The 18th World Congress of Jewish Studies

“Will the Real Rachel Please Stand Up!” Women’s Voices in the Sassoon Family Archive in the National Library of Israel

A family archive, the collection of a family’s papers and artifacts, can give a unique space and expression to women, who were often a marginalized group in society, especially in earlier times. Women are an integral part of a family archive and while the family archive preserves evidence of family members and their activities in the public sphere, it also covers the private sphere, which was often historically the dominion of the family’s women. The Sassoon family archive in the National Library of Israel is a fascinating example of such an archive and this lecture will look at the women in the Sassoon family archive in the context of its arrangement and description, and the story it tells.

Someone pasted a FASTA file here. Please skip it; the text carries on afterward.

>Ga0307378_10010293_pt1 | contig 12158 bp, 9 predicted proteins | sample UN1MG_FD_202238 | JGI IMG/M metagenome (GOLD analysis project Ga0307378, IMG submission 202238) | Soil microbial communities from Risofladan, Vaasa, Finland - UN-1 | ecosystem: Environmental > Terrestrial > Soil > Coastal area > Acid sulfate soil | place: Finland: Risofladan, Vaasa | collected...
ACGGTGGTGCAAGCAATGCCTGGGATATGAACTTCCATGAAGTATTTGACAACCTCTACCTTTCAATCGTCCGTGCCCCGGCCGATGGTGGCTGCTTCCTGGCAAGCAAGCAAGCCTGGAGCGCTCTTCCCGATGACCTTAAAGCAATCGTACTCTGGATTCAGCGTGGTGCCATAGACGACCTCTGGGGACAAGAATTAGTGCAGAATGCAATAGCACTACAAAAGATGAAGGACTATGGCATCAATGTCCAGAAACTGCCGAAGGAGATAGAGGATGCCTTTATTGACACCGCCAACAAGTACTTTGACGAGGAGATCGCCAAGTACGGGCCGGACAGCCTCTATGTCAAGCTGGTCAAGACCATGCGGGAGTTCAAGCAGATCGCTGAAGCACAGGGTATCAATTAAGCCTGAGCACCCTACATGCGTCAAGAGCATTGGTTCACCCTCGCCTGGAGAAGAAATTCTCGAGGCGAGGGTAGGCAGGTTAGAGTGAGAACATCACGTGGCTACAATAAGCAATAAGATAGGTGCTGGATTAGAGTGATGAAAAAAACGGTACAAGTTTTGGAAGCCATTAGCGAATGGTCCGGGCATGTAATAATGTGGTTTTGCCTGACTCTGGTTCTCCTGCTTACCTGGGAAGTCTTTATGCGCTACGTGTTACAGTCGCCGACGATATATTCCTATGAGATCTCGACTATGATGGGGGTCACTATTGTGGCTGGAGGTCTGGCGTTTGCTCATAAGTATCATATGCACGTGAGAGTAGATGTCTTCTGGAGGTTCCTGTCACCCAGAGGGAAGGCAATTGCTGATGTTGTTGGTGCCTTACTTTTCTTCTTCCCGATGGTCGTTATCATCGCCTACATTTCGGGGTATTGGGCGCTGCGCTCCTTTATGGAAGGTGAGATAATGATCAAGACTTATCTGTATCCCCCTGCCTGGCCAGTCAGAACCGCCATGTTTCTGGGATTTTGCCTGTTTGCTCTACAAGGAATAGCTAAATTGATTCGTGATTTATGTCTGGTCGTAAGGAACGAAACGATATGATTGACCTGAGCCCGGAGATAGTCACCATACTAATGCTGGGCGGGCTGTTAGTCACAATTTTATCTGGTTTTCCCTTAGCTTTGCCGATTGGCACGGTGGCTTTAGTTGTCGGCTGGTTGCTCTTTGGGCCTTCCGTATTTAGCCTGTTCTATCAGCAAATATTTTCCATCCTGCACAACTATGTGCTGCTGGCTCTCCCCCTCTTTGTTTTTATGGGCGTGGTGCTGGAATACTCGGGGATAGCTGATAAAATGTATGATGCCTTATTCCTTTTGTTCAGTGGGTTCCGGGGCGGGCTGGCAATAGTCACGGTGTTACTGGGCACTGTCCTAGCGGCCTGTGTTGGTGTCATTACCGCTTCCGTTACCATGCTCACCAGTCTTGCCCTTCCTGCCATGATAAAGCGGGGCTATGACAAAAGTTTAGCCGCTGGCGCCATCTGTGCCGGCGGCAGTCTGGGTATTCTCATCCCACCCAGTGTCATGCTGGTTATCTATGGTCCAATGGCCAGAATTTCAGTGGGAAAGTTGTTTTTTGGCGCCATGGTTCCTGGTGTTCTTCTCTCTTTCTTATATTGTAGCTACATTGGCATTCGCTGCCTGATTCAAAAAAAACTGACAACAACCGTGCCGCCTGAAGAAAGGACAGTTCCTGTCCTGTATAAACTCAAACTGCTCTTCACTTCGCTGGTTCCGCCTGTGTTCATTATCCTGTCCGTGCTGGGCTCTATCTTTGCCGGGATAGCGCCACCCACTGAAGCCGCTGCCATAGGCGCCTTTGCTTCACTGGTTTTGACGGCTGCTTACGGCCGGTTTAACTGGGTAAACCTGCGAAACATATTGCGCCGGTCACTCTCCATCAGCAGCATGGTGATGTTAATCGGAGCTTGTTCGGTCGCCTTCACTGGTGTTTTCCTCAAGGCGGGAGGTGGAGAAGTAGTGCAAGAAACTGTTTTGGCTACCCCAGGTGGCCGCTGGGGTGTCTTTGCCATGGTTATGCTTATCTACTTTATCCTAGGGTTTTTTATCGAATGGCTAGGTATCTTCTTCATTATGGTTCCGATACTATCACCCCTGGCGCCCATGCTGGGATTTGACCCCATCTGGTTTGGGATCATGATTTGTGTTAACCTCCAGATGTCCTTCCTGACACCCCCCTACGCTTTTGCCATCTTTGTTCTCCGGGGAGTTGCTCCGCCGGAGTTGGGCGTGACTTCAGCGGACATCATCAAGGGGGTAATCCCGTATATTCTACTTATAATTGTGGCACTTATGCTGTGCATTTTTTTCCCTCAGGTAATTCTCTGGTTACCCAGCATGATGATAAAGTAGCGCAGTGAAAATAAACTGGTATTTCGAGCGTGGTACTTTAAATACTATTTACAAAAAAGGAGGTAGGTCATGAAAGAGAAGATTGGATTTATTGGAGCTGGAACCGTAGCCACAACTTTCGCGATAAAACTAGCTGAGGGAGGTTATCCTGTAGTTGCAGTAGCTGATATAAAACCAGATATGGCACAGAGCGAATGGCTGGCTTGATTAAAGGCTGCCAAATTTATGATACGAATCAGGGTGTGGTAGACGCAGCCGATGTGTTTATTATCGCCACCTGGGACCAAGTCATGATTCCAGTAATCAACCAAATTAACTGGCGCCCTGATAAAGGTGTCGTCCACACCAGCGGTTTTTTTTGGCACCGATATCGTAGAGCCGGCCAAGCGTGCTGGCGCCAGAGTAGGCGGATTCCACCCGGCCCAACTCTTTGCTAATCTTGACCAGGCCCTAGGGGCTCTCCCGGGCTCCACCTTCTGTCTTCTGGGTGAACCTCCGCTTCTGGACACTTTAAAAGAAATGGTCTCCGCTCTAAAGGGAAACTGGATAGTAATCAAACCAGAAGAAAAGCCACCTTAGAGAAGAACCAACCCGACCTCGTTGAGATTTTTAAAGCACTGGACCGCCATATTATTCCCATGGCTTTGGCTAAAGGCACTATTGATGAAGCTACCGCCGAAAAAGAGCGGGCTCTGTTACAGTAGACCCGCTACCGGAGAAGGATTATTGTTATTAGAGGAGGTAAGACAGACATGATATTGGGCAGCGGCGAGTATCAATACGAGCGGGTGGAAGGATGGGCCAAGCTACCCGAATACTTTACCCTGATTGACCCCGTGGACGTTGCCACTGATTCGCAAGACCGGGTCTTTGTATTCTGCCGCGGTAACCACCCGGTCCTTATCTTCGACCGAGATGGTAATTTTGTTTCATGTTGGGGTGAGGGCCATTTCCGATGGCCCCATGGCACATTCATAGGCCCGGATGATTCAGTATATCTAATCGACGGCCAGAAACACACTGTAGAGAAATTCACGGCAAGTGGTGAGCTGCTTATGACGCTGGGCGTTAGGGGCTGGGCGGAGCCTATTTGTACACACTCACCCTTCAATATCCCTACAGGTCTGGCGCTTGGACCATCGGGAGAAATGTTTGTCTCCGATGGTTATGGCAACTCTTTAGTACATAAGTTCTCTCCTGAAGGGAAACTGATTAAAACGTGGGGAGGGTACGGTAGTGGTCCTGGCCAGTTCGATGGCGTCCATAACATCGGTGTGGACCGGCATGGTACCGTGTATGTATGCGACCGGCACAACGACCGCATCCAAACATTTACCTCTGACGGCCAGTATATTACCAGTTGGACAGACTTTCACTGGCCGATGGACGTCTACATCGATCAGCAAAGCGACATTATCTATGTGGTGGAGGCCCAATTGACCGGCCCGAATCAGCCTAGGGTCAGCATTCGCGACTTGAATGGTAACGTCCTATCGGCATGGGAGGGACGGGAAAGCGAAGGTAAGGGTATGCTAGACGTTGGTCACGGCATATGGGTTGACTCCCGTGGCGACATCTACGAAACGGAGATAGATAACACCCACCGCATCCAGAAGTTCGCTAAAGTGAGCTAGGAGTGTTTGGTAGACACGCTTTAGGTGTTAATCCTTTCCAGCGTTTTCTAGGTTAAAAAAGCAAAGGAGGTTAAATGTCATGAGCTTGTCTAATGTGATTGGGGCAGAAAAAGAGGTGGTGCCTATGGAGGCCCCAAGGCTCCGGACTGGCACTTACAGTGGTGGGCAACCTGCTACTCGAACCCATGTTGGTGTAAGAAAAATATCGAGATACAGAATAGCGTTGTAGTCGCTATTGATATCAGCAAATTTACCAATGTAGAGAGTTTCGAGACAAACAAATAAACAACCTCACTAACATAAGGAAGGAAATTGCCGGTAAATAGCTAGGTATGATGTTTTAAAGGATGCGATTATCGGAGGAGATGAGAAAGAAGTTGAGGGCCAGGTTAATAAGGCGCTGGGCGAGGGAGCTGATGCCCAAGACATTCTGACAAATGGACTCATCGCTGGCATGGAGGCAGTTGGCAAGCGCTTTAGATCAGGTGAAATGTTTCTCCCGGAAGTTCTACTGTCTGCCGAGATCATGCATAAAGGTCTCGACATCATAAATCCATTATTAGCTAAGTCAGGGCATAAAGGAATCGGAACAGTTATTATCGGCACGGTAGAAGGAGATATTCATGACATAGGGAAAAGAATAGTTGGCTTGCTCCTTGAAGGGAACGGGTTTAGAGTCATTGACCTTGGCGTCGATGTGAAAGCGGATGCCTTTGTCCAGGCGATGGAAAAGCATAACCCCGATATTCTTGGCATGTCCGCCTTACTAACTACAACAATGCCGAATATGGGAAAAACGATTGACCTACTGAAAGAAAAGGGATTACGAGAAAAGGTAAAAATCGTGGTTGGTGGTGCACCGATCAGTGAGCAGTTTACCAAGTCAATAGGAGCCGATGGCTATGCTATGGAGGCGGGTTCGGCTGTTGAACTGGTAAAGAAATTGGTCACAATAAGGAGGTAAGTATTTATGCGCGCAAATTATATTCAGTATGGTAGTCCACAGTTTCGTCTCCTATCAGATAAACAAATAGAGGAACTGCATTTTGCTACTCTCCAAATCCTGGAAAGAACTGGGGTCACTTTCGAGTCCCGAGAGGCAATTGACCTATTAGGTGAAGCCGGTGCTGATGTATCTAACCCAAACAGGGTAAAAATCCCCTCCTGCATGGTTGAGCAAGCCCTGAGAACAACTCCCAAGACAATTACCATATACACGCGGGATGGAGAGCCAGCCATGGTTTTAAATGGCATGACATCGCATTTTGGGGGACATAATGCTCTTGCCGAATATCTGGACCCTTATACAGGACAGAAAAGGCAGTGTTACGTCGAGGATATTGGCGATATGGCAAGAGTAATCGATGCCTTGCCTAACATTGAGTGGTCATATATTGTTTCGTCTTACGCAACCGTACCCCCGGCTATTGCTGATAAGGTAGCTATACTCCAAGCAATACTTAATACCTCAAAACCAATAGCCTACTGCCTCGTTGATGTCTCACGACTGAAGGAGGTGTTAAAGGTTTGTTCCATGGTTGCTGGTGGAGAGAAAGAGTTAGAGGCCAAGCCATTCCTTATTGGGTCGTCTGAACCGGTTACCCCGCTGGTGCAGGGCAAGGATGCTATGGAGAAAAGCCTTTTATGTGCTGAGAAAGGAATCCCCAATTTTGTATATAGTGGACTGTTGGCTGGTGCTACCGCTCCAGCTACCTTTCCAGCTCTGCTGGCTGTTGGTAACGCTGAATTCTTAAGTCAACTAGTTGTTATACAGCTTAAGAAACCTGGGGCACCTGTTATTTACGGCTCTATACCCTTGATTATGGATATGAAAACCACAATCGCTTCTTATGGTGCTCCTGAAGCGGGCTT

The Sassoon family, also known as the "Rothschilds of the East", established a business empire that spanned countries and generations from the seventeenth to the twentieth centuries. The branch of the family which is central to the archive mixed in the highest circles of Indian, Anglo-Jewish and English society, and as history records, the men ran the business, held public office and were seen with royalty and men of influence. However, it is the family archive that reveals the rich and varied role of the family’s women, who took their place as patronesses, philanthropists and society hostesses. They ran the households, organised formal dinners, paid social calls and cultivated friendships with the wives and daughters of the men of influence. In an age when communication centred around letters, their correspondence linked the women of the family, often bearing the same name, to their friends and acquaintances, creating an additional dimension to the family story that awaits documentation by social historians. This will be the focus of this lecture, examining issues encountered by the archivists when arranging and describing the archive.